Vitamin D Is Key to a Healthy Immune System, and These 7 Foods Have It in Spades
Trying to stay healthy during cold and flu season has perhaps never been more important than during the COVID-19 pandemic. From frantically washing hands to continuing to have Zoom happy hours, everyone's doing what they can to keep the "bugs" away.
One vitamin that has become a shining star in the wellness world is vitamin D. While this nutrient may be best known for its role in building strong bones, it also supports many functions in the body, including the immune system. Some researchers have gone so far as to suggest that those who have lower levels of circulating vitamin D in their body have an increased risk of developing COVID-19. In fact, the relative risk of testing positive for COVID-19 appears to be nearly two times greater for those who are vitamin D deficient, compared with people with normal vitamin D levels.
Even so, vitamin D also plays an important role in more generally supporting a healthy immune system. It's no wonder then that people are making efforts to get their daily dose of the sunshine vitamin. While there are many ways to help your body meet its vitamin D needs — including direct sun exposure and supplements — there are some foods that naturally contain this important nutrient and can be simple additions to an overall healthy diet. Here are seven to add to your grocery list.
Adults require about 600 to 800 IU of vitamin D each day, according to the Institute of Medicine. One serving of farmed salmon contains nearly a third of your daily vitamin D needs. Not only does salmon supply your body with vitamin D, but it's also loaded with immune-supporting omega-3 fatty acids. Specifically, choosing Chilean farmed salmon gives you more omega-3s compared to other types of fish, with no mercury or antibiotics.
All mushrooms contain some vitamin D, but some varieties boast even more due to UV light or sunlight exposure. Mushroom farmers literally expose mushrooms to UV light to increase their vitamin D content!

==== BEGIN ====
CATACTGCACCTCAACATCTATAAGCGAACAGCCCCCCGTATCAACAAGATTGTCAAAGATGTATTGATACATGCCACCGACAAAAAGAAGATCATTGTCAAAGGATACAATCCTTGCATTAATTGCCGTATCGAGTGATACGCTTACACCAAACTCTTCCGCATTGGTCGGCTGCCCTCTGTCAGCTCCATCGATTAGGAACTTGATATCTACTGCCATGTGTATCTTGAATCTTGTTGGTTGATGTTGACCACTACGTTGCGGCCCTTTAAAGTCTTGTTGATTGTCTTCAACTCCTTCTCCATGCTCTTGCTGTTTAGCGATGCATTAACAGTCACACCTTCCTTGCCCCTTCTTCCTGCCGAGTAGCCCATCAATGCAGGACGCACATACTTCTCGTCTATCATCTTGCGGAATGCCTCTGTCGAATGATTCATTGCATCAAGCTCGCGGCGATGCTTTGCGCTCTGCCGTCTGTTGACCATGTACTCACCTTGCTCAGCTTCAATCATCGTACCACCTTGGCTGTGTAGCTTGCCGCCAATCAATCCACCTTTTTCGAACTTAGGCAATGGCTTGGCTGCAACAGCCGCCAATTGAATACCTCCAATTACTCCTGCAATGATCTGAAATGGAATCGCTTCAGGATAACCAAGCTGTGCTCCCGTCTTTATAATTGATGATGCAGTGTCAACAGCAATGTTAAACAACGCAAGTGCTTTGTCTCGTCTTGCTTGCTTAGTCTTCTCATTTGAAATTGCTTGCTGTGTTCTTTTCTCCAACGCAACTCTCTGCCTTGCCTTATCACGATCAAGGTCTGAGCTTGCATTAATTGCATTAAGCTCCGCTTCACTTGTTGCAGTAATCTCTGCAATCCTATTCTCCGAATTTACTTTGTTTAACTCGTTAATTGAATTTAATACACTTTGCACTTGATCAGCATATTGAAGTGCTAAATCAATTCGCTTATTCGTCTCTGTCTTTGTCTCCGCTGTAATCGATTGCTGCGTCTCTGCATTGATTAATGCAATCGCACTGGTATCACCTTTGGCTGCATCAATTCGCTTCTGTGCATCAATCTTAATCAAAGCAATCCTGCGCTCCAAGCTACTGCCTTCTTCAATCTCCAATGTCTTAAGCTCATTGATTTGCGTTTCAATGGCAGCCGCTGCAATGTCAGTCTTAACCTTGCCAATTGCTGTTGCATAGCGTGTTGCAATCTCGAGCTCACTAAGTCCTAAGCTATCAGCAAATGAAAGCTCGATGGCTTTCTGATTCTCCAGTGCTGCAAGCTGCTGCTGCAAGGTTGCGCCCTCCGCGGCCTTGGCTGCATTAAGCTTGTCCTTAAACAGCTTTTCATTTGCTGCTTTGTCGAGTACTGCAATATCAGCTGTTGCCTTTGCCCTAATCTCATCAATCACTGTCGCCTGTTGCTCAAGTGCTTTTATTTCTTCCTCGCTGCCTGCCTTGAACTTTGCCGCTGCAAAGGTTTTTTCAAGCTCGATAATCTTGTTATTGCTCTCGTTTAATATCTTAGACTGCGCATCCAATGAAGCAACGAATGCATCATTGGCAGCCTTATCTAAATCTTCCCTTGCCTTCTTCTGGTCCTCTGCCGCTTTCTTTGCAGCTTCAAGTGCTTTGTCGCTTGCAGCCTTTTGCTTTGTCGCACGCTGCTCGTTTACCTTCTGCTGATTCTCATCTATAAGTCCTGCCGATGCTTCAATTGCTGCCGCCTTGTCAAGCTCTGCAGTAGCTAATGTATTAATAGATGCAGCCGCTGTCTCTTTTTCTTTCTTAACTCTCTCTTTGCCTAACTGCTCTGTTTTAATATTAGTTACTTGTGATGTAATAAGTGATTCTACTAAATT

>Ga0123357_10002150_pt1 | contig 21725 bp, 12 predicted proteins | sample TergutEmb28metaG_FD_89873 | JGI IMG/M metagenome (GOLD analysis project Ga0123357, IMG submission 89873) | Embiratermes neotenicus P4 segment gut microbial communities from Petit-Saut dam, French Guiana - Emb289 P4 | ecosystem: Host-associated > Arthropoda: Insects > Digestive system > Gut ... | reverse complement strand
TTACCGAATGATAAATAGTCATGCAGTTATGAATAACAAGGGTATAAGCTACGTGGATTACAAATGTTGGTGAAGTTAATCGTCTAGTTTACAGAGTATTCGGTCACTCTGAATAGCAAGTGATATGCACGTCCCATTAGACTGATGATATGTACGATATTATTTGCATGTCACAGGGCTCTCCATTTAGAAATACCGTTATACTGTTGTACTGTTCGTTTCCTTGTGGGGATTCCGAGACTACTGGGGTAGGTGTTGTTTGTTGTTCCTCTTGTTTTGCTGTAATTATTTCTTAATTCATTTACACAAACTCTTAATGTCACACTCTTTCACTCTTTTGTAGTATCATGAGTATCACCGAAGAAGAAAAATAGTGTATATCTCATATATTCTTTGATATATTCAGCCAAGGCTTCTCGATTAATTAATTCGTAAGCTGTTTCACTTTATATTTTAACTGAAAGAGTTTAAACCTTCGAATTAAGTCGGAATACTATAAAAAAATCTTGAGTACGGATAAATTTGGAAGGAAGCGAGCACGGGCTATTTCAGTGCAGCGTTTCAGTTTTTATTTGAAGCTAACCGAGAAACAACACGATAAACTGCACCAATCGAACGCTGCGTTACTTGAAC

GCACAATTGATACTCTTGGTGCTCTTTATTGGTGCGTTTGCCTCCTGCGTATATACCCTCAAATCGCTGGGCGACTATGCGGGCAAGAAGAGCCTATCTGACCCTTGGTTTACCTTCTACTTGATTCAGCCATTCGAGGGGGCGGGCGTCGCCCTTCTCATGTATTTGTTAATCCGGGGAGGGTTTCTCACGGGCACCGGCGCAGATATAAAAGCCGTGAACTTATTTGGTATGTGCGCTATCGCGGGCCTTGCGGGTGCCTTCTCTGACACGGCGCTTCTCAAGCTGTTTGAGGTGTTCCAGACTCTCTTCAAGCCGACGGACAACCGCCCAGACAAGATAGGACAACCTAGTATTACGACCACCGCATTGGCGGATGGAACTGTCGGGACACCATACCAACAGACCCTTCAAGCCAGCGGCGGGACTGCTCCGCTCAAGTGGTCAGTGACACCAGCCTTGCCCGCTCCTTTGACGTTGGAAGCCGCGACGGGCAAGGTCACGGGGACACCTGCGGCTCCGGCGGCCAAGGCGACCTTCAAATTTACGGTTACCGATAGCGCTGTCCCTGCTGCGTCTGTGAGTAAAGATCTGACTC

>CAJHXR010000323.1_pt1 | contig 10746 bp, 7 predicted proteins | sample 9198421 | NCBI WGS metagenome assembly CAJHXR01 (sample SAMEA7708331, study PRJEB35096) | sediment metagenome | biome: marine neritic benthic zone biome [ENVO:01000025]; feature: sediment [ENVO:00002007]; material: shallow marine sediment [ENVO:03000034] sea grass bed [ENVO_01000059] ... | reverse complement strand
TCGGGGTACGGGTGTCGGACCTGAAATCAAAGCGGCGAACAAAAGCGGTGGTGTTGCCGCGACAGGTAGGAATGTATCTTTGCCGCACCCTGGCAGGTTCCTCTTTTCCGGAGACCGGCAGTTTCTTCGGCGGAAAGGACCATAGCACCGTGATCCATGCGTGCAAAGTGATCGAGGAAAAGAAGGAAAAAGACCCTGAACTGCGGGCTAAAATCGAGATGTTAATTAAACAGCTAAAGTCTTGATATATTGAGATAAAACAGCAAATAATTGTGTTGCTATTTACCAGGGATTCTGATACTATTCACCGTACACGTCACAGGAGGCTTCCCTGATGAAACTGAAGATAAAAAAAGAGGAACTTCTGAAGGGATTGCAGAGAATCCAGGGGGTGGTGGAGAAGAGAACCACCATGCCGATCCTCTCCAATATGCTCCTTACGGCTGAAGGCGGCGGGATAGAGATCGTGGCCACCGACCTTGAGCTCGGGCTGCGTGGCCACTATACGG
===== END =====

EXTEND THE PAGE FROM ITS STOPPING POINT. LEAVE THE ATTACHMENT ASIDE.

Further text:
A simple and delicious way to add vitamin D to your diet is blending finely chopped mushrooms with ground meat in dishes such as burgers, tacos, or bolognese. Swapping just 25 percent of the meat for mushrooms will reduce your calorie and fat intake, while adding nutrients like vitamin D, potassium, B vitamins, and antioxidants.
You may want to skip the egg-white-only omelet and go for the whole egg if you're trying to get in your daily dose of vitamin D. The yolk is a nutrition powerhouse, containing this important nutrient, along with other key vitamins and minerals for immune support, like selenium. Eggs are one of the only foods that naturally has vitamin D. Whether you eat them hard-boiled, scrambled, or fried, don't skip that yolk!
Fortified Orange Juice
If you're keeping fortified orange juice on hand, know that one 8-ounce glass gives your body a whopping 15 percent of the daily value of vitamin D, along with 100 percent of your daily vitamin C. What's more, 100 percent orange juice contains a natural plant chemical, or flavonoid, that may offer health benefits to humans. In fact, data suggests that among those who consumed flavonoids, there was a 33 percent decrease in upper respiratory tract infections, compared with those who did not consume flavonoids.
While milk doesn't naturally contain vitamin D, it is almost always fortified with this nutrient — a practice that dates back to the 1900s, when the nutrient was added to combat an increase in rickets cases. Enjoying a glass of milk is a simple way to give your body a boost of vitamin D, regardless of whether you're choosing skim, whole, or anything in between.
Hamburger lovers, rejoice! Beef is a natural source of vitamin D, as well as other immune-supporting nutrients like zinc. In fact, lower levels of zinc were associated with greater inflammation and poorer outcomes in hospitalized COVID-19 patients, compared with more healthful levels, according to a recent study. Enjoying lean beef in moderation can be a part of a healthy diet, especially in the colder months when sun exposure is limited, and thus our ability to make our own vitamin D is hindered.